Greece has been left in an impossible position – and Wolfgang Schaeuble's finance ministry knows it
Customers queue to buy sacks of potatoes at cost price in Thessaloniki. Farmers in northern Greece have joined forces with residents to provide cheap produce to the people. Photograph: Sakis Mitrolidis/AFP/Getty Images
The German government has run out of patience. It was obvious at the EU summit on Friday when the German delegation let it be known that the second rescue package for Greece must be the final word. If it proves too small, and Greece cannot afford to pay public sector wages, then it must default on its debts.
Talking to senior German negotiators last week, I found a change in attitude that was shocking for its clear and cold-hearted resolution.
Not so long ago Berlin was concerned to be viewed as a champion of European unity. There was a genuine fear that a Greek default would terminate 50 years of building towards a European super state.
Now Greece, in its enfeebled state, fails two tests. First, German officials are convinced it remains riddled with corruption, grift and racketeering such that it is impossible to make any agreements stick. Second, there is a better firewall to protect the eurozone from further shocks. The firewall is the €440bn European financial stability facility and the prospect of accelerated payments by member states into its successor the ESM, which is enough to insure against a Greek bankruptcy when placed alongside the €219bn of sovereign loans by the European Central Bank and €1 trillion in ECB loans to tide the banking system through the worst of the crisis.
With a firewall in place and no confidence Athens can implement a serious reform agenda, Greece is robbed of its negotiating power.
"There is no standing still for Greece. It must either move forward with reforms or leave," said one official.
This leaves Greece in an impossible position. With sky-high debts, a five year recession stretching into at least another two and loan interest to pay, there is no way Athens can meet Brussel's demands.
Even after the deal to write down its private sector debt to 120% of GDP, the economic situation can only improve with the kind of asset fire sale and mass wage cuts that leaves the political situation desperately unstable.
As Terry Smith of money broker Tullet Prebon recently wrote: "Greek budget numbers show government revenue decreased 4.9% in January and spending rose 8%. Revenues fell from €5.122bn to €4.872bn. Spending rose from €4.967bn to €5.362bn. Apparently this is a different budget to the one that the Euro budget police look at."
The German finance ministry under Wolfgang Schaeuble knows it has failed to put Greece in a sustainable position – with a platform from which it can bring forward reforms – but it doesn't care.
In a tragi-comic twist, the view from Berlin echoes that of many Greeks, including Taki, the Spectator's High Life columnist, who took time out in his 25 February article to document his compatriots' faults. He said: "They still believe in the most thieving politicians this side of Nigeria," who, in turn, protect a vast army of overpaid civil servants that operate through patronage and bribes.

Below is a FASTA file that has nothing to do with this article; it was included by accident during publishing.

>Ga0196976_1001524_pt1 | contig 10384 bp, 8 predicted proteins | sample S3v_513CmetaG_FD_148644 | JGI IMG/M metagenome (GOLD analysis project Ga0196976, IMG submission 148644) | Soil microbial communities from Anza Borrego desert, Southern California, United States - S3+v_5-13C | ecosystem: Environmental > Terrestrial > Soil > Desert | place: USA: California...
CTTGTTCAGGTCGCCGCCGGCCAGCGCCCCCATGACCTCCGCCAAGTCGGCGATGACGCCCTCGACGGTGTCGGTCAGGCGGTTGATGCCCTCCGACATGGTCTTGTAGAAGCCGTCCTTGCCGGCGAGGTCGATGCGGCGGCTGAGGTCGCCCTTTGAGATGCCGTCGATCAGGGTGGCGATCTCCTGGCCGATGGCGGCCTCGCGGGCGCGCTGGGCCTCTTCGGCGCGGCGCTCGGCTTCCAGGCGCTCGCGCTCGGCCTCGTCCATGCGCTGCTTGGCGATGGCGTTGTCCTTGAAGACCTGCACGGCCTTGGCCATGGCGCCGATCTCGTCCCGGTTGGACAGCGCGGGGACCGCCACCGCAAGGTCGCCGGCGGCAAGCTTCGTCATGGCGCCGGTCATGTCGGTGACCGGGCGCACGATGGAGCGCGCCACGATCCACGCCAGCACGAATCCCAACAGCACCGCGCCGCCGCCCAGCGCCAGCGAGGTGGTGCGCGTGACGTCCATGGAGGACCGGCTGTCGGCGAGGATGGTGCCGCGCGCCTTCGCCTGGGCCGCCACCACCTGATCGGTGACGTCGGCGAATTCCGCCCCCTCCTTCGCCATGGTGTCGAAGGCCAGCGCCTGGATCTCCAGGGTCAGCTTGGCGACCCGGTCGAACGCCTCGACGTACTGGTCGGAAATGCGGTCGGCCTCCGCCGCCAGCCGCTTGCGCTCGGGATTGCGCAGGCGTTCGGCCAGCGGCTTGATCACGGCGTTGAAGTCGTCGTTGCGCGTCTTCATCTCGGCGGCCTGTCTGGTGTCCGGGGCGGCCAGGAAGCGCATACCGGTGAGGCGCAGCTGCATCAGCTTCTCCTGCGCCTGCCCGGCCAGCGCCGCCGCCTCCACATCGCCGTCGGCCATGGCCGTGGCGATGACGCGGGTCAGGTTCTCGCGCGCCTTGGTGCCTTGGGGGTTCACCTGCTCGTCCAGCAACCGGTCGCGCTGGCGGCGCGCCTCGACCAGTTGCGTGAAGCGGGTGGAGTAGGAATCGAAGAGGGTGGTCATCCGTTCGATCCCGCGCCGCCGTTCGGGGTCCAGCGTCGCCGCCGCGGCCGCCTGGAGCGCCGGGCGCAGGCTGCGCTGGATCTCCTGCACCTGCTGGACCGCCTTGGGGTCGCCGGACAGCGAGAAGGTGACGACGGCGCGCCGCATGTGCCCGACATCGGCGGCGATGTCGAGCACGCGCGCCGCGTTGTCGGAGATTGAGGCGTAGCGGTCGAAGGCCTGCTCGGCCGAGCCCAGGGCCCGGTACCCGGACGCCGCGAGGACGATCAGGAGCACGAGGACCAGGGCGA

The German foreign ministry is of a similar view.
Zsolt Darvas, an economist at the Breugel research institute in Brussels agrees that the Germans have done enough to isolate Greece, but says their argument that the eurozone can now plan for growth is flawed.
There are the Spanish youth unemployment figures, at 49.9%. No wonder prime minister Mariano Rajoy has already told his German counterpart Angela Merkel he needs respite from her demands for cuts. Not for more than a century has medical science recommended bleeding patients to make them better, yet some economic scientists cling to this remedy. Germans, keen to protect their wealth, are slavish adherents.
In Italy, where a clampdown on spending has brought plaudits, unemployment is rising and national politics is becoming more polarised. The technocrat in charge, Mario Monti, has plans to end age-old restrictive practices, but there are plenty of politicians in Silvio Berlusconi's party and the leftist New Democracy waiting to wreck them: not because they are delinquent, but because they represent people who will suffer huge falls in living standards.
Portugal, the Germans reassure themselves, is knuckling down in a way the Greeks can only dream of. Likewise the Irish. Yet while many Irish politicians consider the pain of austerity a much deserved penance for past sins, the Portuguese are clear they have nothing to apologise for.
Willem Buiter, chief economist at Citigroup, points out that weaker members of the eurozone collectively need to borrow some €2tn over the next two years. He argues that the only way to borrow this sum is for a more collective plan. One that entails some form of joint liability for countries' debts. "A proposal from the German council of economic experts for a European debt redemption fund, which would mutualise all eurozone members' debts above 60% of GDP, with strict rules to pay them off over 25 years, is gaining traction in some quarters. Germany itself remains staunchly opposed to anything that smells of Eurobonds, and the current period of calm has only reinforced that resistance."
Everything the Germans want could be undone without a more forgiving attitude. If the EU presses ahead with fines for countries that fail to meet new tough deficit targets, the riots in Barcelona last week could be the first round in a widespread revolt.